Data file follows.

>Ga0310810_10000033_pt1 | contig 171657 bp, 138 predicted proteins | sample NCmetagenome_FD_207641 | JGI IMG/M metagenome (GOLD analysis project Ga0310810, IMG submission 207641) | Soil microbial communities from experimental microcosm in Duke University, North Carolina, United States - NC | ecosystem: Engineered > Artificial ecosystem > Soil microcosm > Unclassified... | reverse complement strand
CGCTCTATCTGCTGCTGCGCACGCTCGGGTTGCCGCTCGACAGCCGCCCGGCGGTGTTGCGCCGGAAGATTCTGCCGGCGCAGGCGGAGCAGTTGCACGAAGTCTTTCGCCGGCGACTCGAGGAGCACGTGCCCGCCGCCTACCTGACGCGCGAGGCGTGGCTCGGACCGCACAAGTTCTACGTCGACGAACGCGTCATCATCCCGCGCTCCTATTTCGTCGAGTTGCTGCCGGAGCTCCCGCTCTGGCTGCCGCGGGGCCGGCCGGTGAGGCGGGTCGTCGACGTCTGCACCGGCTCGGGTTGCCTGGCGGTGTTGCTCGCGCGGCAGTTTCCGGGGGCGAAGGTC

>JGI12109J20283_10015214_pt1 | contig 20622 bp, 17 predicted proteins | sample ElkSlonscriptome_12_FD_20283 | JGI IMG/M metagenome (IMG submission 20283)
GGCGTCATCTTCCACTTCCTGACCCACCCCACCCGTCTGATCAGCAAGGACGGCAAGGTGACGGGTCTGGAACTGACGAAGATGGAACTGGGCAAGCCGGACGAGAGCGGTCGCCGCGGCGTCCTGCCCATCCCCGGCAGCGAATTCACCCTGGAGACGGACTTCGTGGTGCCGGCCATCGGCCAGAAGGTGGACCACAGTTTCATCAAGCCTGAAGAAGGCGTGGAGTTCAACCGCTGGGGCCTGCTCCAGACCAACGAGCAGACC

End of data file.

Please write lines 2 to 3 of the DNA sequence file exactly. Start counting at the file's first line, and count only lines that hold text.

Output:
CGCTCTATCTGCTGCTGCGCACGCTCGGGTTGCCGCTCGACAGCCGCCCGGCGGTGTTGCGCCGGAAGATTCTGCCGGCGCAGGCGGAGCAGTTGCACGAAGTCTTTCGCCGGCGACTCGAGGAGCACGTGCCCGCCGCCTACCTGACGCGCGAGGCGTGGCTCGGACCGCACAAGTTCTACGTCGACGAACGCGTCATCATCCCGCGCTCCTATTTCGTCGAGTTGCTGCCGGAGCTCCCGCTCTGGCTGCCGCGGGGCCGGCCGGTGAGGCGGGTCGTCGACGTCTGCACCGGCTCGGGTTGCCTGGCGGTGTTGCTCGCGCGGCAGTTTCCGGGGGCGAAGGTC

>JGI12109J20283_10015214_pt1 | contig 20622 bp, 17 predicted proteins | sample ElkSlonscriptome_12_FD_20283 | JGI IMG/M metagenome (IMG submission 20283)